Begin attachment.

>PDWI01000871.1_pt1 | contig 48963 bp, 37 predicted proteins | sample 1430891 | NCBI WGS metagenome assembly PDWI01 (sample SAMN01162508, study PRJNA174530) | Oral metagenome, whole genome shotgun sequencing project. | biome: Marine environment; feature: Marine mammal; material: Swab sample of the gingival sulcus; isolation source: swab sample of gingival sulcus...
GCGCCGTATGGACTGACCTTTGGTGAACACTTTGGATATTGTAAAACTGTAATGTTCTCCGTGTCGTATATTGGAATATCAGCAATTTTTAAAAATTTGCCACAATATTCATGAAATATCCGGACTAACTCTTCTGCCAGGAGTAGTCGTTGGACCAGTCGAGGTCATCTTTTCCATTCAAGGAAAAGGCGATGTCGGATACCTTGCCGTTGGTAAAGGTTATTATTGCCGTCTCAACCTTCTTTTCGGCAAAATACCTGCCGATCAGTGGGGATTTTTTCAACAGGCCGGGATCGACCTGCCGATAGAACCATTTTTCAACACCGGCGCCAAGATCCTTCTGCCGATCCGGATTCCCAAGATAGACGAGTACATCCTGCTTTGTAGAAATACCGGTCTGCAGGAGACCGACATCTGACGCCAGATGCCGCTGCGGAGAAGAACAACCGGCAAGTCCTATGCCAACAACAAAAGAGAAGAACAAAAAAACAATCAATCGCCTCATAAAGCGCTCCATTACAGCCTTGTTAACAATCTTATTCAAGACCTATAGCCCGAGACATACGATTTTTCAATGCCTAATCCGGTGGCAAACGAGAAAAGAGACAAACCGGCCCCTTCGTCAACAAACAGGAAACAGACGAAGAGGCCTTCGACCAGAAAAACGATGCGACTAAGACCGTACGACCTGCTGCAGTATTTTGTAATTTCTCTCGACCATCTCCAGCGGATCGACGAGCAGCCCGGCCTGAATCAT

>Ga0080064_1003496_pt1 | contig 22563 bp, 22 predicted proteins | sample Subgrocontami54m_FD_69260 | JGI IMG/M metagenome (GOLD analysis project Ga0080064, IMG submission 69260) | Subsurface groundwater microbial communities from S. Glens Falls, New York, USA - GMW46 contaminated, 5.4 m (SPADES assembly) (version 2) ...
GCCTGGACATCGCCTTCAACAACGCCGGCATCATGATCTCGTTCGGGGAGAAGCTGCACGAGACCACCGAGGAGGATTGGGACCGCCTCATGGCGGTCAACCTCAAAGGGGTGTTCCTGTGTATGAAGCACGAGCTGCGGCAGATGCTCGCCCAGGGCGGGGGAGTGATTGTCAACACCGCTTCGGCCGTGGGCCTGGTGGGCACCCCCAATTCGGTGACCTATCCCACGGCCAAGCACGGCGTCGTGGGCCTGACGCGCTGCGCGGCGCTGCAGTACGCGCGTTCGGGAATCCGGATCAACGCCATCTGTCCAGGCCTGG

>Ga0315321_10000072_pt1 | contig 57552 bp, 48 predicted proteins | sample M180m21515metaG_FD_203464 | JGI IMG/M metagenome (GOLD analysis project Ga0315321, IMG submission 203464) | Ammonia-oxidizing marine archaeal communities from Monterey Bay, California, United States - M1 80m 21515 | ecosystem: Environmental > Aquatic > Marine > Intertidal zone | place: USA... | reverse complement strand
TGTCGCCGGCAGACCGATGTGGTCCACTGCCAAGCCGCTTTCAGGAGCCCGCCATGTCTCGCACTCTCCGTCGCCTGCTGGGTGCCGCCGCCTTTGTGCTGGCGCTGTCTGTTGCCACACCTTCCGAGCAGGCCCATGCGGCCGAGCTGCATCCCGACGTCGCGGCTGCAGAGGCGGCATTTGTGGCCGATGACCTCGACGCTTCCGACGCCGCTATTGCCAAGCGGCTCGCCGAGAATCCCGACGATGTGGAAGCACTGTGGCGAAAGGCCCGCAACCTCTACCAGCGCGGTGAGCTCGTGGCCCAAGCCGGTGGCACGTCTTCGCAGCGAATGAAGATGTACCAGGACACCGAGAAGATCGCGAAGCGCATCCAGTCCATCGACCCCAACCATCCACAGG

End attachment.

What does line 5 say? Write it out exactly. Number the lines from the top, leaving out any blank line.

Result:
>Ga0315321_10000072_pt1 | contig 57552 bp, 48 predicted proteins | sample M180m21515metaG_FD_203464 | JGI IMG/M metagenome (GOLD analysis project Ga0315321, IMG submission 203464) | Ammonia-oxidizing marine archaeal communities from Monterey Bay, California, United States - M1 80m 21515 | ecosystem: Environmental > Aquatic > Marine > Intertidal zone | place: USA... | reverse complement strand